We waited while the attendant, an older woman, folded the last load. She asked in Spanish if I wanted her to spray the clothes with a perfume spray, Paula interpreted, and I quickly replied, “Yes!” “These clothes need all the help they can get,” I explained. The attendant sprayed the clothes and began to load them into a plastic bag. I noticed that a few of the gray socks were now covered in orange splotches and gasped when I saw that Asher’s black church shirt now had pink streaks running up the side. “She’s sprayed them with bleach,” I screamed. Paula translated while I saw that Tom’s best shirt, an REI button-up travel deal, the only shirt he has that doesn’t look like it needs to be burned, had big bleach-induced streaks running across the front. “Oh no!” I shouted. “Paula, that’s Tom’s only good shirt. What am I going to do?”
All the while the attendant kept insisting, “No bleach….perfume.” I kept screaming, “It’s bleach!” Paula kept translating. To prove her point the attendant took her bottle and sprayed someone else’s clothing. The effect was not immediate though I could smell the bleach and see a once pastel green shirt turning yellow. After about 10 seconds and more fervent spraying on her part, another client’s black shirt was ruined as was the green shirt. The attendant almost collapsed when she realized what she had done. She handed back our 20 pesos and apologized profusely explaining this was the first time anything like this had ever happened. She showed us the bottle that she had taken the supposed fragrance from, a generic container that had clearly been marked “perfume” by the company that supplied it.
Now we had to figure out what to do. The value of the items she had ruined totaled about $100, but I didn’t want her money. I wanted the shirts. I needed the shirts. I knew I couldn’t replace either without days of searching and even then, I probably wouldn’t be able to find garments that dried as quickly, wrinkled as little, and coordinated as well with Tom and Asher’s paltry wardrobes. As Paula tried to calm first me and then the poor, distraught attendant, an idea came to me. “Let’s just bleach them all the way.” Tom’s shirt would become a brown/tan version of its original blue/grey and Asher’s would be hot pink rather than black. We tried to convince her of what we wanted to do, but she couldn’t believe we really wanted her to douse the garments in bleach. She took the insufficiently aggressive approach of throwing them in a bleach/water mixture in the washing machine, but the result was a tie dye effect. Paula begged the laundress again to try to fix the shirts, by taking one more pass with Tom’s and dying Asher’s black. Two days later she retrieved them…looking worse than before, but the laundress was smiling as if she had worked miracles. (We figured after the fact that she’s not all there.) Paula and I rushed out to buy bleach…first a box of powder, then a bottle of liquid…but all I succeeded in doing was disintegrating both shirts. Now Tom and Asher are each down a shirt and I better understand the dangers of bleach. At least I had Paula and Tom to assure me the world is still right even if my family is shabbily clad.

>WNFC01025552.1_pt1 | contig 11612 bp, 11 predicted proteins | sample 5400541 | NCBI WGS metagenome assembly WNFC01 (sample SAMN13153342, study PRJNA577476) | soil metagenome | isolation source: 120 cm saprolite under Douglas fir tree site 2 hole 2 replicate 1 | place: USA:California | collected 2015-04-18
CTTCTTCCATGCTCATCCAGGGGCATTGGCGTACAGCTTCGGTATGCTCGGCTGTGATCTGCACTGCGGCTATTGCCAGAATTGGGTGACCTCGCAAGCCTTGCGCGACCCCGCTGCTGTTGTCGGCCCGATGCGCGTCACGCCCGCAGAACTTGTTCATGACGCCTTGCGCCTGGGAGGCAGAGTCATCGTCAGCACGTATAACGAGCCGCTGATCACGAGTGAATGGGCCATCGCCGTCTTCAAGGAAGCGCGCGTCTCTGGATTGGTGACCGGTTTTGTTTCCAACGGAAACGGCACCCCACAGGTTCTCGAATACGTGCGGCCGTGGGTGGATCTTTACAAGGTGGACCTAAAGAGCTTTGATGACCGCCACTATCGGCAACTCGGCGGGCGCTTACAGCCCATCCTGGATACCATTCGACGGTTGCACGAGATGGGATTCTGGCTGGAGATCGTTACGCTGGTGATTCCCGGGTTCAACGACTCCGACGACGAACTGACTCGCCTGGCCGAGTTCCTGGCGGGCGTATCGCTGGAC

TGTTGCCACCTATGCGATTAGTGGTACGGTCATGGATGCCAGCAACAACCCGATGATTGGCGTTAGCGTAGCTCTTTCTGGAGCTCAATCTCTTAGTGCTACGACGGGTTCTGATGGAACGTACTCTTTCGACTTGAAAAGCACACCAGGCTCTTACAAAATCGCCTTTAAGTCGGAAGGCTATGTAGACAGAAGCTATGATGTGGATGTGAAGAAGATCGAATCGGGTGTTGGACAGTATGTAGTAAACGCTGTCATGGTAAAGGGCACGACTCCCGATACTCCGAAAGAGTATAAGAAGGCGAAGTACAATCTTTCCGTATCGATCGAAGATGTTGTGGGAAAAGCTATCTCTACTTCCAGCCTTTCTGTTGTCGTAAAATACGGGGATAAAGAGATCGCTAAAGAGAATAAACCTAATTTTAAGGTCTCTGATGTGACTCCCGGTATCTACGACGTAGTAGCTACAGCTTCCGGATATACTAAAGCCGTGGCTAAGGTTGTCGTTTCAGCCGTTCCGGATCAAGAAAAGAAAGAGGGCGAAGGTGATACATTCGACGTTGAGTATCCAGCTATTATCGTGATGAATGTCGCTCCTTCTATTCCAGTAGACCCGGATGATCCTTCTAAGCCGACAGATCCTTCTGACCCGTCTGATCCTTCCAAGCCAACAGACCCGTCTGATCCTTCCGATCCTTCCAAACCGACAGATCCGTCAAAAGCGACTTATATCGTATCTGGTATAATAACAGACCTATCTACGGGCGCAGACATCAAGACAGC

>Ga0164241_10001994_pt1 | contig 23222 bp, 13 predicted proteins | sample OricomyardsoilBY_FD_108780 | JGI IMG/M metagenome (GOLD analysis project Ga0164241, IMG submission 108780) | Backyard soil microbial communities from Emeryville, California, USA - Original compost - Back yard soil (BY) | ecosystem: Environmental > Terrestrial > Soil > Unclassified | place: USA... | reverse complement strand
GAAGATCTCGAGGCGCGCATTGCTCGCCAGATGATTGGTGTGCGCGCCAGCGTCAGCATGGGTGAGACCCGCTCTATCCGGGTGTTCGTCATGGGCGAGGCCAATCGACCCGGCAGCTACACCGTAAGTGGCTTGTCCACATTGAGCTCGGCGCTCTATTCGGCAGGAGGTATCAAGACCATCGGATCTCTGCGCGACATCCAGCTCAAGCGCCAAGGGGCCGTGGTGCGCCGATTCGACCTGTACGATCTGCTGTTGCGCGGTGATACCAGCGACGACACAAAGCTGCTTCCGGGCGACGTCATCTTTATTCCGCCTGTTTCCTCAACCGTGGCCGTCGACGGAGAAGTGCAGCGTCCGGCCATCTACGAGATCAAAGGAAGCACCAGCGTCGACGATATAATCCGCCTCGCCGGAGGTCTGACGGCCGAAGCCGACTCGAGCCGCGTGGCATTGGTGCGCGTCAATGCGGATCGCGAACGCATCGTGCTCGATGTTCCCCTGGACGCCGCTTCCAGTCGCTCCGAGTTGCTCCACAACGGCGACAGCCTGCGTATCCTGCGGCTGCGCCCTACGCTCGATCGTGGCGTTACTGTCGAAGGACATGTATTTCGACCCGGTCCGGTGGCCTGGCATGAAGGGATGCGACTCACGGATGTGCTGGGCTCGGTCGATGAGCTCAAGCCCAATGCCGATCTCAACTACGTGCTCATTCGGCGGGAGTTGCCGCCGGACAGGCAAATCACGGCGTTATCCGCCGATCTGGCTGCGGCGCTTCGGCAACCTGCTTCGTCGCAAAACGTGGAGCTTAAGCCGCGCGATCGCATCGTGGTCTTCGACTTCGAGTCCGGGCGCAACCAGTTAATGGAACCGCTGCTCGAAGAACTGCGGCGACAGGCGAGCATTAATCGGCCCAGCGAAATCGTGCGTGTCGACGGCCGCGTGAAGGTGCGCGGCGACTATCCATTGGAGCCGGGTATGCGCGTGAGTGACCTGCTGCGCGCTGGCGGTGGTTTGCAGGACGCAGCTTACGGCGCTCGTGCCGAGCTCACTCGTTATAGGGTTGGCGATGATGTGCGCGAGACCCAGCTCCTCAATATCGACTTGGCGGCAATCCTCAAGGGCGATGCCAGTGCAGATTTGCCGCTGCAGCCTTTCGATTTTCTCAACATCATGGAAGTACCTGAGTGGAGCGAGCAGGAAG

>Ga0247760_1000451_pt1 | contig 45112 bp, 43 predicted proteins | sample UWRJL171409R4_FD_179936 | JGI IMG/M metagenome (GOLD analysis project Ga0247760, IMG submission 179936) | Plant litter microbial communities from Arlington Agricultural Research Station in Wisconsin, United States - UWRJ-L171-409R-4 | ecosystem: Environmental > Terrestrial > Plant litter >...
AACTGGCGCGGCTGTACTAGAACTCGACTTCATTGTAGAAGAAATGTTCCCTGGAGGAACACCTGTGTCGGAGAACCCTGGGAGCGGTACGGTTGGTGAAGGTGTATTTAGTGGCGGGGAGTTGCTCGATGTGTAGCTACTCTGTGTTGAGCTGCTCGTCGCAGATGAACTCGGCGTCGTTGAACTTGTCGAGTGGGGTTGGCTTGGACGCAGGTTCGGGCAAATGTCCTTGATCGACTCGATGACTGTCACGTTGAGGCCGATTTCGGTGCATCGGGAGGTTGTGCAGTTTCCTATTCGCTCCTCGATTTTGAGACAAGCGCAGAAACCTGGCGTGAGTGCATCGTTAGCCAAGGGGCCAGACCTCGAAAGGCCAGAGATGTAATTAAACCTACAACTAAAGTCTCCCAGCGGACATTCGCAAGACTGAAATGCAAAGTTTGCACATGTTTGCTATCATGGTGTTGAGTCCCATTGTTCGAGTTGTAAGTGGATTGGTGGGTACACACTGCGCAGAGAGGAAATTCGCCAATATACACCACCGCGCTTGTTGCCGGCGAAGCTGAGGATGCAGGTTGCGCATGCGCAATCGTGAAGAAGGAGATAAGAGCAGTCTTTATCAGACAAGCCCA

In addition to fighting my battle at the laundromat, Paula has sought to give Tom and I a break from the kids. As when Tom’s parents joined us in Turkey, we haven’t felt right about leaving her with them while we take a date. She came all this way to see us and we want to spend the time with her. I have, however, allowed her to pitch in in ways only a true blue friend can. She’s brushed Asher’s hair, a dreaded, daily battle for me, reguarly swept the apartment floor, tutored Dax in Spanish, coached him with recordings he had to submit, and accompanied me on multiple painful tasks. Lest I question the depths of her devotion, she made the ultimate sacrifice yesterday evening. We had taken Kieran and Asher to the hands-on science museum (Paula’s idea) and ended up at a mall food court to buy them a treat. They had just finished devouring their lemon sorbet when they both exclaimed, “I need to poop.” “Do you want to do it here or back at the apartment?” I asked. “Here,” they exclaimed in unison. I groaned and Paula piped up, “I’ll take them.” “I can’t let you do that,” I replied. “Why not? I can’t smell anything anyway.” She laughed and marched them off to the bathroom. I marveled at my good fortune, wondered what I could have possibly done to deserve such a selfless friend, and pulled the Economist that I still had from the airplane out of my backpack. I must have had 10 minutes alone with my magazine and my thoughts before they returned…a luxury neither Tom nor I often comes by on the road.
We’re so tardy in posting that Paula has already returned to Atlanta and her own family, who no doubt missed her greatly. Who wouldn’t? She’s an absolute gem. Words simply cannot express how grateful I am to have her in my life.
If you’re inspired by Paula’s example and want to sign up for a stint with the Six, just drop us an email. We’ve got a mere 6 more weeks on the road, which means about 30-40 more poops each for Kieran and Asher and probably at least one or two more service-related ordeals. We’d love to share them with you!